A further field research on rural urbanization and social change was conducted for six months from 1993-1995 in eight townships in seven provinces of China (funded by the Volkswagen Foundation, jointly with the geographer Wolfgang Taubmann). In 1995 he accomplished a three year project on the political and social role of private entrepreneurs in China and Vietnam (funded by the DFG). From 1999-2002 he performed field research in ten counties of the Liangshan Autonomous Prefecture on Yi entrepreneurship and its impact on institutional, social and cultural change among the Liangshan Yi (sponsored by the Volkswagen Foundation). From 2003-2005 his research project examined urban neighborhood communities in China, focusing on issues of social participation, co-production and legitimacy (funded by the DFG), and from 2007-2010 on local cadres as strategic groups in the transformation process of China’s rural areas (DFG). Between 2007 and 2010 he conducted field research on environmental governance in China (funded by the Haniel Foundation). Currently he is concerned with a project on policy experiments and policy innovations of local strategic groups within the “competence network ‘Governing in China’” sponsored by the German Ministry of Education and Research (2010-14).

For many years, Heberer has been working on the Yi, one of the largest ethnic minorities in China, focusing on the Nuosu-Yi in the Liangshan Mountains. He attended the First International Conference on Yi Studies in Seattle in 1992 (organized by the Social Anthropologist Prof. Stevan Harrell at the University of Washington) and organized the subsequent one in 1998 in Trier. He was member of the Advisory Committee of the Third (2000 in Shilin Yi Autonomous County), Fourth (2005 in Meigu County) and Fifth (2010 in Xichang, capital of the Liangshan Yi Autonomous Prefecture) international Yi conferences. He is also a member of the Advisory Committee of the journal “Da Xinan Yuekan” (Great Southwestern Monthly”) which is concerned with ethnic groups in Southwest China. He has published numerous books and journal articles in English and Chinese on issues such as ethnic identity and ethnicity of the Yi.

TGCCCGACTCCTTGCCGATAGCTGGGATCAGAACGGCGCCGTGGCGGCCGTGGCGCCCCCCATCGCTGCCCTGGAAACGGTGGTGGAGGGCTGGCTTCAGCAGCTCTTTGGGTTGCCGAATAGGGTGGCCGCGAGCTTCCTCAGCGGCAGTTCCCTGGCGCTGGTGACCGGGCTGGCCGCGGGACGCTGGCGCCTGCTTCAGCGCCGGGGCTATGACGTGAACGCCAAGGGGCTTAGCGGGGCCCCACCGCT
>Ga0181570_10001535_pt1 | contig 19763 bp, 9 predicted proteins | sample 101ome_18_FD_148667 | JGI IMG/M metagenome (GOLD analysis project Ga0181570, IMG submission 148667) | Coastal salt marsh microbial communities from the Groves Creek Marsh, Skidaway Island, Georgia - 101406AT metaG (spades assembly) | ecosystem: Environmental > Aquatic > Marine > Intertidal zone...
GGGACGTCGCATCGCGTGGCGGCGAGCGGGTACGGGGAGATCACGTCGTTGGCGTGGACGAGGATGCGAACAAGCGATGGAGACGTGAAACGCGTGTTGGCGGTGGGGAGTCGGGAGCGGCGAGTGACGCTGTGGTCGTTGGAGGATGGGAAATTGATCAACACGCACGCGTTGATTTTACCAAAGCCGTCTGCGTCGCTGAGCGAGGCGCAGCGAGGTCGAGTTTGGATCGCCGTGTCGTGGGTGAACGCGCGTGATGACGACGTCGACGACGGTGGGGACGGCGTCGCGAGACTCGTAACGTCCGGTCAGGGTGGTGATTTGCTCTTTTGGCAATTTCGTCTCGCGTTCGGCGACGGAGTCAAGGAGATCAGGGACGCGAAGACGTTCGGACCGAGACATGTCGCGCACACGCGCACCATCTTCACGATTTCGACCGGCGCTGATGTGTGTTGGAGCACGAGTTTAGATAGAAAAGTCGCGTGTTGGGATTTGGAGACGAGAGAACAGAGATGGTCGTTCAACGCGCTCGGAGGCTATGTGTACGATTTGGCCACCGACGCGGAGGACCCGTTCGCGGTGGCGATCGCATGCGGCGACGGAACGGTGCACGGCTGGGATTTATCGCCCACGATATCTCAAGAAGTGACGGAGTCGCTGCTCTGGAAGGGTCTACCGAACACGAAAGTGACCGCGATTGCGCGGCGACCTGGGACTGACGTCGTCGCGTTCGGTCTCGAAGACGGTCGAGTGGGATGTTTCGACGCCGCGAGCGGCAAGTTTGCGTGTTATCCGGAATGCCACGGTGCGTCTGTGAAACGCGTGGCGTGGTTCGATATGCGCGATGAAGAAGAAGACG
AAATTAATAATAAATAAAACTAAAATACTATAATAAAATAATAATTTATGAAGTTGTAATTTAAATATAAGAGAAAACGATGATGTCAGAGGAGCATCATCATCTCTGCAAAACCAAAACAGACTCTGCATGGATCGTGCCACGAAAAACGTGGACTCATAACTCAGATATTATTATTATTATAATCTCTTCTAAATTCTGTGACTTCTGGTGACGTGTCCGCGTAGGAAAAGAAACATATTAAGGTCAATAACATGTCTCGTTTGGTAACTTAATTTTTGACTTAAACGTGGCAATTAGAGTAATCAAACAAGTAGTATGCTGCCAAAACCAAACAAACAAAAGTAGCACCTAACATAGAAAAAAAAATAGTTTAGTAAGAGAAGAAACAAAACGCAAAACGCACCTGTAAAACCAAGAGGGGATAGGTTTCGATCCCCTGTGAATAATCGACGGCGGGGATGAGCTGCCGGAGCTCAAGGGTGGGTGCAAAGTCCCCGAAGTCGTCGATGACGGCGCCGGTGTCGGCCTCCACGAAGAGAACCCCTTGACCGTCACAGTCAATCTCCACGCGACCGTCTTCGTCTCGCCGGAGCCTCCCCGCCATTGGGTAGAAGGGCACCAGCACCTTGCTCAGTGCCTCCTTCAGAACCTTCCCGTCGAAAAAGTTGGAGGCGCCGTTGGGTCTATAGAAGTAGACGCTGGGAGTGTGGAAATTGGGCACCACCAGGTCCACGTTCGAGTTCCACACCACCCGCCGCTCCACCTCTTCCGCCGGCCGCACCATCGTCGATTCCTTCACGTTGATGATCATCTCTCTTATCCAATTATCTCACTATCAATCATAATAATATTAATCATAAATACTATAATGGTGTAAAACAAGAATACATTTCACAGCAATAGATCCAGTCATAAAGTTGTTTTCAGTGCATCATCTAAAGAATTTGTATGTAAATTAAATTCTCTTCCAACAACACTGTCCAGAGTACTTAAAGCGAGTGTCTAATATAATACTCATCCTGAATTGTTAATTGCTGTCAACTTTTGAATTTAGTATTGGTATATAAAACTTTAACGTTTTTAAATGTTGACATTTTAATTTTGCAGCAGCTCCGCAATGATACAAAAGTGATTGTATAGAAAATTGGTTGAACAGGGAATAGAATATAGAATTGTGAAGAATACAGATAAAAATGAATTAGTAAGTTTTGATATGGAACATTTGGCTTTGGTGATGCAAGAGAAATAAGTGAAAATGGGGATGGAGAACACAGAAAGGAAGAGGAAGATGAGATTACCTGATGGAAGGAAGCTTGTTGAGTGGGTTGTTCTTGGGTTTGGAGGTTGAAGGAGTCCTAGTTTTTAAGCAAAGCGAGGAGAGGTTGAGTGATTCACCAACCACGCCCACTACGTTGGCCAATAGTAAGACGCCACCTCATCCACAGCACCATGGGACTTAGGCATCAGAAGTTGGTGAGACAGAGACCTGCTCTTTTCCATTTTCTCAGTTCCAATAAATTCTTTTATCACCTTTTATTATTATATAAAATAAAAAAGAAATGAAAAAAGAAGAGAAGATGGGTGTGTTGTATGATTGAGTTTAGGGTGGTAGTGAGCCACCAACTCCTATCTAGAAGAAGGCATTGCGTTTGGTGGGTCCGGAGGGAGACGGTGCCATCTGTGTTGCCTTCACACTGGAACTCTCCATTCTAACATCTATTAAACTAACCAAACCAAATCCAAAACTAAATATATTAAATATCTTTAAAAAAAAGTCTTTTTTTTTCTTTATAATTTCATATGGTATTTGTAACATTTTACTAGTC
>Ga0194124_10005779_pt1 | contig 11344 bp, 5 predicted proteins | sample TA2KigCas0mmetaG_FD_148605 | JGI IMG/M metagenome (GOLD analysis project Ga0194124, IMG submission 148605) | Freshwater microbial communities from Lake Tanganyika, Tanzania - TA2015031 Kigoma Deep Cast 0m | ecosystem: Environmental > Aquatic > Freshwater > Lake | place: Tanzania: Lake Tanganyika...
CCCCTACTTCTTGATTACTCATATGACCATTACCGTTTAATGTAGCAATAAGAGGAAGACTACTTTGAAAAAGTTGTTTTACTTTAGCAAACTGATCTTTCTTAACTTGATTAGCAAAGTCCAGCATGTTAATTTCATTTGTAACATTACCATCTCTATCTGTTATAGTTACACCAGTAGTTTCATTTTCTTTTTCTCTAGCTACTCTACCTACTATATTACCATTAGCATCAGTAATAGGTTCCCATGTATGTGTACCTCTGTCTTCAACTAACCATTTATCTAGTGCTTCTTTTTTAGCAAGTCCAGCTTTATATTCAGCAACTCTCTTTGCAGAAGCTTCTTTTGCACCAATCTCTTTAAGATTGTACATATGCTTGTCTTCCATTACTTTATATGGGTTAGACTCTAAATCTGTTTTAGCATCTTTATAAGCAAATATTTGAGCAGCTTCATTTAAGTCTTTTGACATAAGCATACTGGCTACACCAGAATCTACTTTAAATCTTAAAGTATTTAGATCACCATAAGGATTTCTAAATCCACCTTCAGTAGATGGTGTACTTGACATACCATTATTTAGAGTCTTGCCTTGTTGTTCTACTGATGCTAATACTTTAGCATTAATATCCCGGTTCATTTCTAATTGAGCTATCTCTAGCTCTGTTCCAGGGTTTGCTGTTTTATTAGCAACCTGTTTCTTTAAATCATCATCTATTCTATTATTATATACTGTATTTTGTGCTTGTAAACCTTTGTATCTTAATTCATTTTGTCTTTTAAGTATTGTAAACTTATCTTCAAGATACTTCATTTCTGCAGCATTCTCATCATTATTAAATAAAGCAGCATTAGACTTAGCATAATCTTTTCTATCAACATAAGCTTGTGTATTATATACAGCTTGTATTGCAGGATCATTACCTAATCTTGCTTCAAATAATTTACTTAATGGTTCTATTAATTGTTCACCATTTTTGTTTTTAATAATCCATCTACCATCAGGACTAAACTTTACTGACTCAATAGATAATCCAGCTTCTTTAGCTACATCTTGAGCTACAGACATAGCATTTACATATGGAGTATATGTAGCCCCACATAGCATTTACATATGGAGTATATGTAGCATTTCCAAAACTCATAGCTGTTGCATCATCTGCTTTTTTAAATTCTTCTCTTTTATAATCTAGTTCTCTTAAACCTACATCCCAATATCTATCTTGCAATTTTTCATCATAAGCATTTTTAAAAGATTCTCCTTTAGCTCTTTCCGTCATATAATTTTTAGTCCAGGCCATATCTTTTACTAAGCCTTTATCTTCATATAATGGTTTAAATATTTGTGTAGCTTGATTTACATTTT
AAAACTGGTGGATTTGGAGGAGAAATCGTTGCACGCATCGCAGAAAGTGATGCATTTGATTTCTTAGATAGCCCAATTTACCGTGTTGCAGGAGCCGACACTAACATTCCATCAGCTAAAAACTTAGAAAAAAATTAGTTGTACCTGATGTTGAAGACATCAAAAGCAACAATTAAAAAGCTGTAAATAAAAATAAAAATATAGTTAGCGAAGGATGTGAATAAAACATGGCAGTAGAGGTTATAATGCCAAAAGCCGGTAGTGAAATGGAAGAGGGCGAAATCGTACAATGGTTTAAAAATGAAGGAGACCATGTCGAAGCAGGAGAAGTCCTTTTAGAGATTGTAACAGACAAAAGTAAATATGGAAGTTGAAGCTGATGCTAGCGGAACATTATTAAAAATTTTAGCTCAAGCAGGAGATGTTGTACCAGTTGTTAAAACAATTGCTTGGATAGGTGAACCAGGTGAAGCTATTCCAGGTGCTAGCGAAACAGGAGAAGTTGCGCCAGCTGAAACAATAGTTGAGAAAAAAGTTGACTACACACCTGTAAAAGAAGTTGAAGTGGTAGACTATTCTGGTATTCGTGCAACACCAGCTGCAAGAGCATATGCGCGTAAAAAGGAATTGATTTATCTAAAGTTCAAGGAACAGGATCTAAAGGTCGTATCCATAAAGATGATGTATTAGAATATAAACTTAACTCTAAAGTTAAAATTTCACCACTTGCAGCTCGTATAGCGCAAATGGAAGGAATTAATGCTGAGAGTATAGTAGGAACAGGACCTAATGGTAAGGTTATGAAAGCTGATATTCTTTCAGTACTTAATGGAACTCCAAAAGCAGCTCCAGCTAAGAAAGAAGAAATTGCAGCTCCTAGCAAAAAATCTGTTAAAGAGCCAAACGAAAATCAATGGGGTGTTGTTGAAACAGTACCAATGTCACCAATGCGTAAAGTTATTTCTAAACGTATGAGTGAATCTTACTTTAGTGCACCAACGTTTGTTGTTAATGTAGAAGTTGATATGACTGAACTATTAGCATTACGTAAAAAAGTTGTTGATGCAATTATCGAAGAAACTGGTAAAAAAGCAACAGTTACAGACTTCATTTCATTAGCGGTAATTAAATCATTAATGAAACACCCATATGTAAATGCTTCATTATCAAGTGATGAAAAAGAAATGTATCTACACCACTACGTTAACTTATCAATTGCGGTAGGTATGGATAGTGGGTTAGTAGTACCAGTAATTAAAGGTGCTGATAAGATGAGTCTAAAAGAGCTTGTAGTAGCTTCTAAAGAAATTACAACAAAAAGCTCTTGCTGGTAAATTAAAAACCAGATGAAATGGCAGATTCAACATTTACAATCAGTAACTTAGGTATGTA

Heberer has authored or co-authored 34 books and edited or co-edited 15 volumes in German, English and Chinese languages. His articles have been published in international journals and edited volumes in altogether ten languages. Among the most influential and more recent monographs (in English) are: Private Entrepreneurs in China and Vietnam. Social and Political Functioning of Strategic Groups. China Studies published for the Institute for Chinese Studies, University of Oxford, Leiden (Brill) 2003; Rural China, Economic and Social Change in the Late Twentieth Century, Armonk/London (Sharpe) 2006 (co-authored with Fan Jie and W.Taubmann); Doing Business in Rural China: Liangshan’s New Ethnic Entrepreneurs, Seattle/London (University of Washington Press) 2007, and The Politics of Community Building in Urban China, London, New York (Routledge) 2011 (co-authored with Christian Göbel).

Heberer is also member of the editorial committee of a number of renowned international academic journals such as The China Quarterly, the European Journal of East Asian Studies, the Journal of Current Chinese Affairs and the Journal of China in Comparative Perspective.


(text by courtesy of T. Heberer)

further informationfurther information